- “All amounts are shown”. You won’t get payment for anything else. Does that amount reflect all your costs? What work and time period does the Purchase Order cover? Usually the terms and conditions prohibit you collecting for shipping, insurance and other costs. Your final number better include all the costs you can pass on.
- Buyer “can withhold payment for any reason whatsoever.” Whoa! Do you really want to agree to that?
- Penalties will be incurred for “failure to deliver at specified locations and times.” Of course, there are no specified times and locations. Get that sorted out before you sign—that impacts your profit.
- If the Purchase order is cancelled or terminated, you must “return advance payments with interest.” What about your startup costs? Interest? In other words, BigCo says “drop what you’re doing, gear up for our job and oh, by the way, we’ve cancelled—give us back our money with interest.”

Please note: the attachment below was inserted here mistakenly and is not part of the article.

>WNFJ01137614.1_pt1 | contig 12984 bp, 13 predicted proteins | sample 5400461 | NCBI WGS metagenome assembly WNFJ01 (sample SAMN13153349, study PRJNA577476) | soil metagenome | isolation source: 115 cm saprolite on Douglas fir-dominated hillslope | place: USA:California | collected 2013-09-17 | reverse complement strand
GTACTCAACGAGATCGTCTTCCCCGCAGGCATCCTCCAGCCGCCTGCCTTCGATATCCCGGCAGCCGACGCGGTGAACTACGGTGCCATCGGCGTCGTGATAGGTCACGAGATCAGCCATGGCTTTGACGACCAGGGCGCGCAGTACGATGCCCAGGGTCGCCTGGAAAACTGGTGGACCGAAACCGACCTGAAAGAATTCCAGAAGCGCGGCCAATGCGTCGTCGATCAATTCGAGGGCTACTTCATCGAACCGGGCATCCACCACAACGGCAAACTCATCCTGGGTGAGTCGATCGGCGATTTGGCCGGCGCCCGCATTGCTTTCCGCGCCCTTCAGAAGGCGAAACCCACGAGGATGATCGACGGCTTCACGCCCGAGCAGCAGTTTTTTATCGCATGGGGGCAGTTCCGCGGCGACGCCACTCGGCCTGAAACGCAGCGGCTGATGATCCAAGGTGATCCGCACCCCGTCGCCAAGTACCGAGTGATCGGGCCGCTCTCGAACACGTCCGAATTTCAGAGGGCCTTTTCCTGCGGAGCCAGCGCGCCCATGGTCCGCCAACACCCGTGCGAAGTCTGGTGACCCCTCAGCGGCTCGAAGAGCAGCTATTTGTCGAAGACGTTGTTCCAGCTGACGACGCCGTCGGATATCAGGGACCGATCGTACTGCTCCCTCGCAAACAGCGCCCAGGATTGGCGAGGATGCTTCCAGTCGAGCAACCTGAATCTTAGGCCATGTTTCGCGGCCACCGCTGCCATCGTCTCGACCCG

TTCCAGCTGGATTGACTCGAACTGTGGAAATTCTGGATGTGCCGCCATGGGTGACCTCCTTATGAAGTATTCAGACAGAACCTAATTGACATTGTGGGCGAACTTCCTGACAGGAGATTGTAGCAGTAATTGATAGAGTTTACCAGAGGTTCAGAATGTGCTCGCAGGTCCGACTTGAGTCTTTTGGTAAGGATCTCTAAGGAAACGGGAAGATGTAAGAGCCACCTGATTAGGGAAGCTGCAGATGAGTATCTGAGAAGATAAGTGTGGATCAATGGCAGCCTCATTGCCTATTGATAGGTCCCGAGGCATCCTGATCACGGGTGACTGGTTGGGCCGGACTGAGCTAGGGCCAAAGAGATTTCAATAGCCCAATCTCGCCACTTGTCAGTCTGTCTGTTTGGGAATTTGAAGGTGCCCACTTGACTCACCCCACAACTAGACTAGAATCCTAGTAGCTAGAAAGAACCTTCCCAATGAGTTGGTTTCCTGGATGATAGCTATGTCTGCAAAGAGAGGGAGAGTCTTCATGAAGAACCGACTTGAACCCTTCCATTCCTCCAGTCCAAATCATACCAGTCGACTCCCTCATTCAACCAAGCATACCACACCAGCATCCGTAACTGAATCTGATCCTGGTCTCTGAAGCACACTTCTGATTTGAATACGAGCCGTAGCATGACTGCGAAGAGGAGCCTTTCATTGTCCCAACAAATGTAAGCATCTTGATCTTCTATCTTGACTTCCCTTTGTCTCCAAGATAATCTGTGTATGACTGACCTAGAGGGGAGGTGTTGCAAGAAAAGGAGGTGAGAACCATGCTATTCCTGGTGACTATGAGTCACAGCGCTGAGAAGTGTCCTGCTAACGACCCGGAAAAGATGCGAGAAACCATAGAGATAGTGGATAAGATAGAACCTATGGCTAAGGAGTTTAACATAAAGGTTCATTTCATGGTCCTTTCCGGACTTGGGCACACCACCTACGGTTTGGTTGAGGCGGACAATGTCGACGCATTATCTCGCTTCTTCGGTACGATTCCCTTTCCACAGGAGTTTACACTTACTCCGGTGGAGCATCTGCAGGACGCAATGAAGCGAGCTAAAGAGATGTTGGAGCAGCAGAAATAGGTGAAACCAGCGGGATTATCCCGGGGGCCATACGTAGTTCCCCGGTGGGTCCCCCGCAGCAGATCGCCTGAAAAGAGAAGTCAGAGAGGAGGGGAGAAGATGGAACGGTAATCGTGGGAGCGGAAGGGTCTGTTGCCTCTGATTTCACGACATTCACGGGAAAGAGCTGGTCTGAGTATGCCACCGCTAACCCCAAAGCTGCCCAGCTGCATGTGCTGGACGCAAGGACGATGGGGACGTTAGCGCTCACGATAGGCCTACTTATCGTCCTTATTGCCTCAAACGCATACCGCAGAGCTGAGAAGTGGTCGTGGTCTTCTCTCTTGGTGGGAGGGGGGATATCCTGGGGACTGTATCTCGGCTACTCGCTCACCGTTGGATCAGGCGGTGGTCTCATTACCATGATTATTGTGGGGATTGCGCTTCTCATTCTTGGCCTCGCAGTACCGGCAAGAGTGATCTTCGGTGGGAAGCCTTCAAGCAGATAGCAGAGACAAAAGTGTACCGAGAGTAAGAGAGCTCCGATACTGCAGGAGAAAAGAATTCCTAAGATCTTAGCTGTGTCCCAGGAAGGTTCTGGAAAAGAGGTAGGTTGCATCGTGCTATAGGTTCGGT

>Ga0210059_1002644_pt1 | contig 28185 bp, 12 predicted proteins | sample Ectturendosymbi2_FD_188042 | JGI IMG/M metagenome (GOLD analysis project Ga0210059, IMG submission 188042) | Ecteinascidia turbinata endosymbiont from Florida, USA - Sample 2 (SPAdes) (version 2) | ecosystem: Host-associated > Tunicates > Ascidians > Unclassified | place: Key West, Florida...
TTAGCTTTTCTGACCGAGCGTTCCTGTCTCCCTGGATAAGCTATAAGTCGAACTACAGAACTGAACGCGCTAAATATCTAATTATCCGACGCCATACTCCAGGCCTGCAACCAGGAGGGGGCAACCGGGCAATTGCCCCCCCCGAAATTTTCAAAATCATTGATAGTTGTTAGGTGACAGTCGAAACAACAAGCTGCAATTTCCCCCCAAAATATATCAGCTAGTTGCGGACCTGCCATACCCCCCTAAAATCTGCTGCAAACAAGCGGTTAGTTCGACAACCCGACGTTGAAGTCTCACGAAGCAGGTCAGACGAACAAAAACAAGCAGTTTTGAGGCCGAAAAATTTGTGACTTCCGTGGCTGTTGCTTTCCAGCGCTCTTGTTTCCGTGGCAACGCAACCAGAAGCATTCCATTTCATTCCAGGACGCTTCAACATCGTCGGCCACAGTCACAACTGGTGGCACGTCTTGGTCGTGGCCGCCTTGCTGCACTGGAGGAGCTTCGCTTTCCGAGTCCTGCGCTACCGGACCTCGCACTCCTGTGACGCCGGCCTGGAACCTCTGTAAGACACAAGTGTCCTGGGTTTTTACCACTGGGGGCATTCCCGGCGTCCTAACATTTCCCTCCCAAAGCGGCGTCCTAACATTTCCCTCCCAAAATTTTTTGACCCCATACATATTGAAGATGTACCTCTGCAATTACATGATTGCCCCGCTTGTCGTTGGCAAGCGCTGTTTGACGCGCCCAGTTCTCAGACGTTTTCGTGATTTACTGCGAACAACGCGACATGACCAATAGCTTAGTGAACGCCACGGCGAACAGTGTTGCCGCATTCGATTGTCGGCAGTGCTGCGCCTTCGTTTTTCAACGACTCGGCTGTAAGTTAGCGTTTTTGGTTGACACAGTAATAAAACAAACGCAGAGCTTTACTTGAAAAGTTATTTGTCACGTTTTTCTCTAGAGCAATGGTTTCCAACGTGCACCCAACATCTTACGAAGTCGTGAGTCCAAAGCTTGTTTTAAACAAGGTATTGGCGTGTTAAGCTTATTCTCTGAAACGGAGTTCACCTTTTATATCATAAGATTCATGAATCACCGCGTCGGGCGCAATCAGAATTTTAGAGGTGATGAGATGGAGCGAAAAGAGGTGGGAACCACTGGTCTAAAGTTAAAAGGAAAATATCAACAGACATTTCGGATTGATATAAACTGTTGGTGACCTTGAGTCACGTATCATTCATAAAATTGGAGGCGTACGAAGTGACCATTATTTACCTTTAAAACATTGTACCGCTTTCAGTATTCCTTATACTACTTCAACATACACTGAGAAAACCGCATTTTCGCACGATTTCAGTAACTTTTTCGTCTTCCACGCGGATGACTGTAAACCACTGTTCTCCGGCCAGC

- “Purchase order terms control over all other documents and agreements; no additional or different terms can be accepted.” (If you can't get the Master Agreement to control, try to confine this Purchase Order only to your present deal).
- Damages and indemnity provisions apply only to Seller, amounts recoverable against Seller are unlimited. Buyer only forks over what they paid under the contract in the event of damages. How one sided can a Buyer be?
- “All work furnished under this Purchase Order becomes the property of Buyer.” In this Age of Intellectual Property, you better give them nothing new that you hope to ever use again.
If you decide to take the plunge with a Purchase Order with such draconian terms, caveat emptor! Watch this account like a hawk!
Do the Big Companies back off terms like these? Surprisingly, yes. However, the closer your goods and services are to commodities, the tougher it is to negotiate. Use the mantra “we Just want this to be mutual, fair and reasonable.”